Dr. Ezra Griffith receives Cato T. Laurencin MD, Ph.D. Lifetime Research Award at National Medical Association event
Researcher, Dr. Ezra Griffith, awarded at the July 30 NMA meeting by the W. Montague Cobb Institute with the Cato T. Laurencin MD, Ph.D. Lifetime Research Fellowship.
— Randall C. Morgan Jr., MD, MBA- President and CEO, The Cobb Institute
WASHINGTON, DC, USA, Aug. 15, 2022 /EINPresswire.com/ — During the opening ceremony and awards program on July 30, 2022, the W. Montague Cobb/NMA Health Institute awarded a stellar person its highest annual research award. Dr. Ezra Griffith was awarded the Cato T. Laurencin MD, Ph.D. Lifetime Fellowship.
Dr. Ezra Griffith is Emeritus Professor of Psychiatry and African American Studies at Yale University. He was born in Barbados and did his undergraduate studies at Harvard University and his medical training in France at the University of Strasbourg. He is currently a monthly columnist for the American Psychiatric Association’s Psychiatric News.
In 2001, the Morehouse School of Medicine awarded him the honorary degree of Doctor of Science. He was on the faculty of the Yale School of Medicine from 1977 to 2016. He also taught courses on black storytelling in the Faculty of Arts and Science. Dr. Griffith is a former president of the Black Psychiatrists
of America, the American Orthopsychiatric Association and the American Academy of Psychiatry and the Law.
He has a long history of administrative leadership in health care facilities. From 1989 to 1996, he was director of the Connecticut Mental Health Center, a collaborative venture of the Yale School of Medicine and the Connecticut Department of Mental Health and Addiction Services. He served as Yale’s Department of Psychiatry Vice President for Clinical Affairs (1996–2009) and its Vice President for Diversity and Organizational Ethics (2009–16).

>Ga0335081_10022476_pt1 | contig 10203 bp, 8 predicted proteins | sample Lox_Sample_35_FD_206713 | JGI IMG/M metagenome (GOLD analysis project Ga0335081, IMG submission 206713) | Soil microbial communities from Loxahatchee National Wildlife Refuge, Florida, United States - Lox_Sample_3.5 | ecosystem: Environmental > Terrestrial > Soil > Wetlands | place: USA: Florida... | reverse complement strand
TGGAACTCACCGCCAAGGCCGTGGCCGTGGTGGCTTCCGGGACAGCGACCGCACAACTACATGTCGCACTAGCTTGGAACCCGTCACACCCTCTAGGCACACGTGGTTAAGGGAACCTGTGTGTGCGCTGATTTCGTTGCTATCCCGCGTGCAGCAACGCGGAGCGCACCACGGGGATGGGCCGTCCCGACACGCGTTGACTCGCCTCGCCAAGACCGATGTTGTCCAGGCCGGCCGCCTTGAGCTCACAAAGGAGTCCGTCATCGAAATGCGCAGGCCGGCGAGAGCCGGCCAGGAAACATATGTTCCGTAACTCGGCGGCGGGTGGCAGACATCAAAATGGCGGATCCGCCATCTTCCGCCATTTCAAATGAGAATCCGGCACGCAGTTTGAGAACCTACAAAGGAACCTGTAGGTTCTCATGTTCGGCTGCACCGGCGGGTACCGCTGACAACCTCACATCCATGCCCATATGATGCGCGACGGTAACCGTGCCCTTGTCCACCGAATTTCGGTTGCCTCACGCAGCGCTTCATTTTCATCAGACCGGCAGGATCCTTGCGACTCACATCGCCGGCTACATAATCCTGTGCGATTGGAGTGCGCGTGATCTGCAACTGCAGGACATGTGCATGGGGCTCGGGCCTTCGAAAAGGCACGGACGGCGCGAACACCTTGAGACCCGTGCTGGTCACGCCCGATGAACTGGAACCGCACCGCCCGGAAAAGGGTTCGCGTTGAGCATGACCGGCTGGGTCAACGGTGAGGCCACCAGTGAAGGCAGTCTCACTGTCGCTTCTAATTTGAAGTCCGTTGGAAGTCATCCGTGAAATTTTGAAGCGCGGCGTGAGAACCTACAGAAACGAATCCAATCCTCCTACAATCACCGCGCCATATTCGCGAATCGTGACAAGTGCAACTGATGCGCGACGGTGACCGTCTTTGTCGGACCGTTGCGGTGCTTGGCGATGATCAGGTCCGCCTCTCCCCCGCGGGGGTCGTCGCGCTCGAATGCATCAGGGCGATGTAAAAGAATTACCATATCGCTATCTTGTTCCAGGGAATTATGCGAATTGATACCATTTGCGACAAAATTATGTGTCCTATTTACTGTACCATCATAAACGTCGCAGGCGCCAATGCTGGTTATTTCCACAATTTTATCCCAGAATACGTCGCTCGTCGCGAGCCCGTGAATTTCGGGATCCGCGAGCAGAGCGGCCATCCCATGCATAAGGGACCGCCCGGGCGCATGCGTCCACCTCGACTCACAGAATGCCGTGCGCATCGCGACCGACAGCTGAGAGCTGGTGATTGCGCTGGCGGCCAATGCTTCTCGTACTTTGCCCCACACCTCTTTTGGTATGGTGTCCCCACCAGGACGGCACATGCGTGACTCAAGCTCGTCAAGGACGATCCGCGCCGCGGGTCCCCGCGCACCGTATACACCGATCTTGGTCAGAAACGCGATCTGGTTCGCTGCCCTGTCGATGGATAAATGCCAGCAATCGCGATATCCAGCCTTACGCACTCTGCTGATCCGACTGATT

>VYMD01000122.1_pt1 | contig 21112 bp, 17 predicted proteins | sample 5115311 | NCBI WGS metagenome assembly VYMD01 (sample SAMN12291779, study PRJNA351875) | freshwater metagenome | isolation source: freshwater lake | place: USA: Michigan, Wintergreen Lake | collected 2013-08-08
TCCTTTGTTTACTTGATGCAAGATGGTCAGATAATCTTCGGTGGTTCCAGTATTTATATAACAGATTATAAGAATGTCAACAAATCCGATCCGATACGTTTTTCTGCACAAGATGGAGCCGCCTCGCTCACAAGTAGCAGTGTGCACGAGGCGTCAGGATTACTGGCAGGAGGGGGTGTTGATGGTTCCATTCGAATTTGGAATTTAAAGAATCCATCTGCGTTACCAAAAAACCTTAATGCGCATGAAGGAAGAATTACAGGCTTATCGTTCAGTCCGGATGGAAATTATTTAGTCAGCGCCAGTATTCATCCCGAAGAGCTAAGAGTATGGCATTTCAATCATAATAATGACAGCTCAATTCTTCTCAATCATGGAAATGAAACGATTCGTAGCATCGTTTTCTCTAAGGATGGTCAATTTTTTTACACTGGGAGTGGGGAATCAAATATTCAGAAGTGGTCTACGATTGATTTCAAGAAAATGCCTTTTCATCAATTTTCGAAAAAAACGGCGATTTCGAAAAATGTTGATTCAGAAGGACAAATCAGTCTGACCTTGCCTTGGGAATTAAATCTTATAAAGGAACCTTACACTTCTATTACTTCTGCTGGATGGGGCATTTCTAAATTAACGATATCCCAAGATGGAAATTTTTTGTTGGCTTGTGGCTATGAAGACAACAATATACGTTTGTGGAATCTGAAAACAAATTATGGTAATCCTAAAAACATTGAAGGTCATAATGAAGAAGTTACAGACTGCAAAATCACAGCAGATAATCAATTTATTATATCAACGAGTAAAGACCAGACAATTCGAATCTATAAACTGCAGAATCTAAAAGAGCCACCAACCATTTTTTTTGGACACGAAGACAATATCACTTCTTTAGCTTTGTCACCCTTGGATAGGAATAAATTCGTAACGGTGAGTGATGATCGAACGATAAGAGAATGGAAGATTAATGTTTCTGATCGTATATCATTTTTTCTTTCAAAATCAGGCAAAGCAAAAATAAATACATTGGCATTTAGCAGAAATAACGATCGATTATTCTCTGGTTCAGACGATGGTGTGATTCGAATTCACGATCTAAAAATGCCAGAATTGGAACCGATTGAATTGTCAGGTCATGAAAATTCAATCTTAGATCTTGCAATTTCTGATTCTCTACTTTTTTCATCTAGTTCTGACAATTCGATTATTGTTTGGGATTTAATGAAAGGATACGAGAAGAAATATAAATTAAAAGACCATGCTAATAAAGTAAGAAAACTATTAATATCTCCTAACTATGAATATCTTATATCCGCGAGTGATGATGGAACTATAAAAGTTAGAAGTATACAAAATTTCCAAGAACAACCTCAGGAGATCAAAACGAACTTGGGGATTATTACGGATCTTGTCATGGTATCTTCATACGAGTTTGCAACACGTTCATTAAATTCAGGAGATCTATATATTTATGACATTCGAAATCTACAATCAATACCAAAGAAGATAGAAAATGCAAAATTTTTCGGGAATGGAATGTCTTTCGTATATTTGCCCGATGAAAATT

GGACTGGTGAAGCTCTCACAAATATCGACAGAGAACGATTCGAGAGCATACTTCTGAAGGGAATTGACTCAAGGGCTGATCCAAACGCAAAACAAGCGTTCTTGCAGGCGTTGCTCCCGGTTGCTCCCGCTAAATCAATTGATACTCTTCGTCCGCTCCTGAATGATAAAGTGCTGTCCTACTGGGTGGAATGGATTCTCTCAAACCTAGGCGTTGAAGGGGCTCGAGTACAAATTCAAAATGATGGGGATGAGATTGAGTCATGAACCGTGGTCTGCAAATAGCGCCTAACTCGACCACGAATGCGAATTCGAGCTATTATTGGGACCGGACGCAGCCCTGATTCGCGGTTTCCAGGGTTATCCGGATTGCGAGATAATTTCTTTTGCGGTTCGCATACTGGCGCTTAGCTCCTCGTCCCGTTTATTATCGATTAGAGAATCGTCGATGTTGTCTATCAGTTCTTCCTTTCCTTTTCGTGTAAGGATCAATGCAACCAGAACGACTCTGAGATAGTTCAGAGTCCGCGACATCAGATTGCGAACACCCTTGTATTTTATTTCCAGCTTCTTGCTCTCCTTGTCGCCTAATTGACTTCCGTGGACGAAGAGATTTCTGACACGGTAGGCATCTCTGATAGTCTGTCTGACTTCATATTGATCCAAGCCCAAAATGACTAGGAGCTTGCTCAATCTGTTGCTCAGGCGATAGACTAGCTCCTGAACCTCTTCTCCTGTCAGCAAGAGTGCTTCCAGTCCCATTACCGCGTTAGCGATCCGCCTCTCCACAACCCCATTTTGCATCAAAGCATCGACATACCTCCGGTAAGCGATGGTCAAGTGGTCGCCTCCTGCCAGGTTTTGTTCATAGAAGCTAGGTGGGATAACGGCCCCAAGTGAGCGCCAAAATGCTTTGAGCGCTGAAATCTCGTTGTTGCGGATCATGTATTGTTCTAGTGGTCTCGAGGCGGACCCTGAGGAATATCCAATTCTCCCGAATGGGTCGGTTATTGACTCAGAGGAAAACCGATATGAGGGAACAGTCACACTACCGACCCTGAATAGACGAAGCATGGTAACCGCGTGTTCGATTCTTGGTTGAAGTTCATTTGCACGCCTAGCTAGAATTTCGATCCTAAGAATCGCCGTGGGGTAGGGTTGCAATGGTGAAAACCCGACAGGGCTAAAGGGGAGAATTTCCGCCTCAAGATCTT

Over the years, one of Dr. Griffith’s main academic interests has been cultural and cross-cultural psychiatry. A measure of his stature in this field is reflected in his serving as Chairman of the Committee on Cultural Psychiatry of the Group for the Advancement of Psychiatry (GAP). His GAP committee’s publication on suicide among ethnic groups in the United States has received considerable praise and recognition, as has the co-authored review on trends in black homicides and suicides. Dr. Griffith has contributed several groundbreaking articles to the literature that have analyzed the psychological aspects of religious rituals in black churches, both in the United States and in the English-speaking Caribbean. In the United States, Dr. Griffith’s work on the black church was unusual and represented an important beginning in an understudied field. Curiously, until recently, few psychiatrists have taken an interest in the intriguing healing dimension of the black church. His work in the Caribbean led to the book ‘Ye Shall Dream’ (University of the West Indies Press, 2010), about the Spiritual Baptist religious movement in Barbados.